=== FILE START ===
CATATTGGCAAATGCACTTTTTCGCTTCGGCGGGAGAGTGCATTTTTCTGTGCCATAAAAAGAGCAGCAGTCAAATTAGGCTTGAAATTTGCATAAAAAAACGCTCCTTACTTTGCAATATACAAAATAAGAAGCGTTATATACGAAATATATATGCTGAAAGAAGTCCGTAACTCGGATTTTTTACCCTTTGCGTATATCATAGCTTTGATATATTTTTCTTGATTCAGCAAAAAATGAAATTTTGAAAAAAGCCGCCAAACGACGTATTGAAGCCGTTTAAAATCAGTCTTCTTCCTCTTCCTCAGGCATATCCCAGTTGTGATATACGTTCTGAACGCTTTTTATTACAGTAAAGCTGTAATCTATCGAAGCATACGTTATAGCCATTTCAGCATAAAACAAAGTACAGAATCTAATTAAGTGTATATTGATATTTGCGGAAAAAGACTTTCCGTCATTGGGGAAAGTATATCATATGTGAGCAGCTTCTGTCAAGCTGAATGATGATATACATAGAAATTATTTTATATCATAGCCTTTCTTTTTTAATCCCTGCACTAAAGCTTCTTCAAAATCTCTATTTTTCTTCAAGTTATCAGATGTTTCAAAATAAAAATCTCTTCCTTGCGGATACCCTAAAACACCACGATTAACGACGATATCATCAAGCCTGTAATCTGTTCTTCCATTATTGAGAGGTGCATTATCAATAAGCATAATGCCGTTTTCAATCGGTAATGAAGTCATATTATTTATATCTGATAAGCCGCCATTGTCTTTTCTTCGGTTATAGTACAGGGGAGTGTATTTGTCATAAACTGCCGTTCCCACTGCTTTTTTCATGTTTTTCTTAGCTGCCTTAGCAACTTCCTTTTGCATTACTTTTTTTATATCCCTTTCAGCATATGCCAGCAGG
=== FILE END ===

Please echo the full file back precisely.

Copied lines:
CATATTGGCAAATGCACTTTTTCGCTTCGGCGGGAGAGTGCATTTTTCTGTGCCATAAAAAGAGCAGCAGTCAAATTAGGCTTGAAATTTGCATAAAAAAACGCTCCTTACTTTGCAATATACAAAATAAGAAGCGTTATATACGAAATATATATGCTGAAAGAAGTCCGTAACTCGGATTTTTTACCCTTTGCGTATATCATAGCTTTGATATATTTTTCTTGATTCAGCAAAAAATGAAATTTTGAAAAAAGCCGCCAAACGACGTATTGAAGCCGTTTAAAATCAGTCTTCTTCCTCTTCCTCAGGCATATCCCAGTTGTGATATACGTTCTGAACGCTTTTTATTACAGTAAAGCTGTAATCTATCGAAGCATACGTTATAGCCATTTCAGCATAAAACAAAGTACAGAATCTAATTAAGTGTATATTGATATTTGCGGAAAAAGACTTTCCGTCATTGGGGAAAGTATATCATATGTGAGCAGCTTCTGTCAAGCTGAATGATGATATACATAGAAATTATTTTATATCATAGCCTTTCTTTTTTAATCCCTGCACTAAAGCTTCTTCAAAATCTCTATTTTTCTTCAAGTTATCAGATGTTTCAAAATAAAAATCTCTTCCTTGCGGATACCCTAAAACACCACGATTAACGACGATATCATCAAGCCTGTAATCTGTTCTTCCATTATTGAGAGGTGCATTATCAATAAGCATAATGCCGTTTTCAATCGGTAATGAAGTCATATTATTTATATCTGATAAGCCGCCATTGTCTTTTCTTCGGTTATAGTACAGGGGAGTGTATTTGTCATAAACTGCCGTTCCCACTGCTTTTTTCATGTTTTTCTTAGCTGCCTTAGCAACTTCCTTTTGCATTACTTTTTTTATATCCCTTTCAGCATATGCCAGCAGG